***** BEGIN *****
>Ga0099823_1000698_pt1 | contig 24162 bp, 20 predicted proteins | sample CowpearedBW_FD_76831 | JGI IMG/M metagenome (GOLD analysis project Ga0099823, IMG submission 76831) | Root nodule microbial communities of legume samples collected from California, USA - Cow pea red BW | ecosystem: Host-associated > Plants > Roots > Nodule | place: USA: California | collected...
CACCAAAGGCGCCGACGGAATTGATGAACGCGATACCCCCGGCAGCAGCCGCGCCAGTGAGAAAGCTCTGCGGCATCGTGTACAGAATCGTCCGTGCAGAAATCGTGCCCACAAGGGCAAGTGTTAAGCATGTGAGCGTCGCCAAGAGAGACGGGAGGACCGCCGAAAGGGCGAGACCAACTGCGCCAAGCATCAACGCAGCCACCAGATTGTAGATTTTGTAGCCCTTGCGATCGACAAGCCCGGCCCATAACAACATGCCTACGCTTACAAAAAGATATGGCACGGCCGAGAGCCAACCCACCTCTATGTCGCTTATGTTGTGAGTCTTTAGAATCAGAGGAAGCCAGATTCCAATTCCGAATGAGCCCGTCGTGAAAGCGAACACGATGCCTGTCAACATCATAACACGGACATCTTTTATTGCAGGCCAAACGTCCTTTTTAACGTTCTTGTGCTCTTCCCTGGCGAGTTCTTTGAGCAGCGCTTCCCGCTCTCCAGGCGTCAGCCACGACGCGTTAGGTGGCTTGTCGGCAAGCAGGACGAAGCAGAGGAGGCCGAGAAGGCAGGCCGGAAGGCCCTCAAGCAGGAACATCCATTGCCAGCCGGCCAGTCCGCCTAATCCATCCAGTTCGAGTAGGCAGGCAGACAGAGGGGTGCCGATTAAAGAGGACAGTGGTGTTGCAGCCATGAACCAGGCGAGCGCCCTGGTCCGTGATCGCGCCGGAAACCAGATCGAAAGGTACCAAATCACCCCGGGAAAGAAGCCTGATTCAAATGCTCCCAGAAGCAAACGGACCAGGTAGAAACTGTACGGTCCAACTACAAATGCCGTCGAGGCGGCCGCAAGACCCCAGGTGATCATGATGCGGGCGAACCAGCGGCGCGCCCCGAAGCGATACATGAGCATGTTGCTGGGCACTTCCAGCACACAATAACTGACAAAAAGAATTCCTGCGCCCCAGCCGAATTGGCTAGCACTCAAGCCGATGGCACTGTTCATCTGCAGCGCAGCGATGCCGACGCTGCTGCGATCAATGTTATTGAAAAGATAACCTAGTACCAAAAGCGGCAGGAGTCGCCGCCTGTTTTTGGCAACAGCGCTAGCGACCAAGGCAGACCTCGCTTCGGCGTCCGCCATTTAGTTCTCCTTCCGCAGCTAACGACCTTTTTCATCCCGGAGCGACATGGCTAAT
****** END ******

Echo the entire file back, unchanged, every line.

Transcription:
>Ga0099823_1000698_pt1 | contig 24162 bp, 20 predicted proteins | sample CowpearedBW_FD_76831 | JGI IMG/M metagenome (GOLD analysis project Ga0099823, IMG submission 76831) | Root nodule microbial communities of legume samples collected from California, USA - Cow pea red BW | ecosystem: Host-associated > Plants > Roots > Nodule | place: USA: California | collected...
CACCAAAGGCGCCGACGGAATTGATGAACGCGATACCCCCGGCAGCAGCCGCGCCAGTGAGAAAGCTCTGCGGCATCGTGTACAGAATCGTCCGTGCAGAAATCGTGCCCACAAGGGCAAGTGTTAAGCATGTGAGCGTCGCCAAGAGAGACGGGAGGACCGCCGAAAGGGCGAGACCAACTGCGCCAAGCATCAACGCAGCCACCAGATTGTAGATTTTGTAGCCCTTGCGATCGACAAGCCCGGCCCATAACAACATGCCTACGCTTACAAAAAGATATGGCACGGCCGAGAGCCAACCCACCTCTATGTCGCTTATGTTGTGAGTCTTTAGAATCAGAGGAAGCCAGATTCCAATTCCGAATGAGCCCGTCGTGAAAGCGAACACGATGCCTGTCAACATCATAACACGGACATCTTTTATTGCAGGCCAAACGTCCTTTTTAACGTTCTTGTGCTCTTCCCTGGCGAGTTCTTTGAGCAGCGCTTCCCGCTCTCCAGGCGTCAGCCACGACGCGTTAGGTGGCTTGTCGGCAAGCAGGACGAAGCAGAGGAGGCCGAGAAGGCAGGCCGGAAGGCCCTCAAGCAGGAACATCCATTGCCAGCCGGCCAGTCCGCCTAATCCATCCAGTTCGAGTAGGCAGGCAGACAGAGGGGTGCCGATTAAAGAGGACAGTGGTGTTGCAGCCATGAACCAGGCGAGCGCCCTGGTCCGTGATCGCGCCGGAAACCAGATCGAAAGGTACCAAATCACCCCGGGAAAGAAGCCTGATTCAAATGCTCCCAGAAGCAAACGGACCAGGTAGAAACTGTACGGTCCAACTACAAATGCCGTCGAGGCGGCCGCAAGACCCCAGGTGATCATGATGCGGGCGAACCAGCGGCGCGCCCCGAAGCGATACATGAGCATGTTGCTGGGCACTTCCAGCACACAATAACTGACAAAAAGAATTCCTGCGCCCCAGCCGAATTGGCTAGCACTCAAGCCGATGGCACTGTTCATCTGCAGCGCAGCGATGCCGACGCTGCTGCGATCAATGTTATTGAAAAGATAACCTAGTACCAAAAGCGGCAGGAGTCGCCGCCTGTTTTTGGCAACAGCGCTAGCGACCAAGGCAGACCTCGCTTCGGCGTCCGCCATTTAGTTCTCCTTCCGCAGCTAACGACCTTTTTCATCCCGGAGCGACATGGCTAAT